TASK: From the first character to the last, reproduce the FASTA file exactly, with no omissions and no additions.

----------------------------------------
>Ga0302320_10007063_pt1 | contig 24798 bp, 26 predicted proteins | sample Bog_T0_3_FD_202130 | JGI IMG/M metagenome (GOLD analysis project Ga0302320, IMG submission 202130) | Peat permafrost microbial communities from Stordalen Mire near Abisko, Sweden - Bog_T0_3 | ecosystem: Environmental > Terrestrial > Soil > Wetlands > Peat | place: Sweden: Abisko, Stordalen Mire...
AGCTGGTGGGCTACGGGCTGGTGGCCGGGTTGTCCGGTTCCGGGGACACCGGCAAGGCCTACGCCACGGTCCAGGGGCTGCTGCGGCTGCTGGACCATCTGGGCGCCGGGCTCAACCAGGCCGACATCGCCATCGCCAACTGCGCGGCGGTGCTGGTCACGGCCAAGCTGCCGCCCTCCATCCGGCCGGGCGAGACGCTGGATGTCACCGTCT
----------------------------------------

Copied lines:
>Ga0302320_10007063_pt1 | contig 24798 bp, 26 predicted proteins | sample Bog_T0_3_FD_202130 | JGI IMG/M metagenome (GOLD analysis project Ga0302320, IMG submission 202130) | Peat permafrost microbial communities from Stordalen Mire near Abisko, Sweden - Bog_T0_3 | ecosystem: Environmental > Terrestrial > Soil > Wetlands > Peat | place: Sweden: Abisko, Stordalen Mire...
AGCTGGTGGGCTACGGGCTGGTGGCCGGGTTGTCCGGTTCCGGGGACACCGGCAAGGCCTACGCCACGGTCCAGGGGCTGCTGCGGCTGCTGGACCATCTGGGCGCCGGGCTCAACCAGGCCGACATCGCCATCGCCAACTGCGCGGCGGTGCTGGTCACGGCCAAGCTGCCGCCCTCCATCCGGCCGGGCGAGACGCTGGATGTCACCGTCT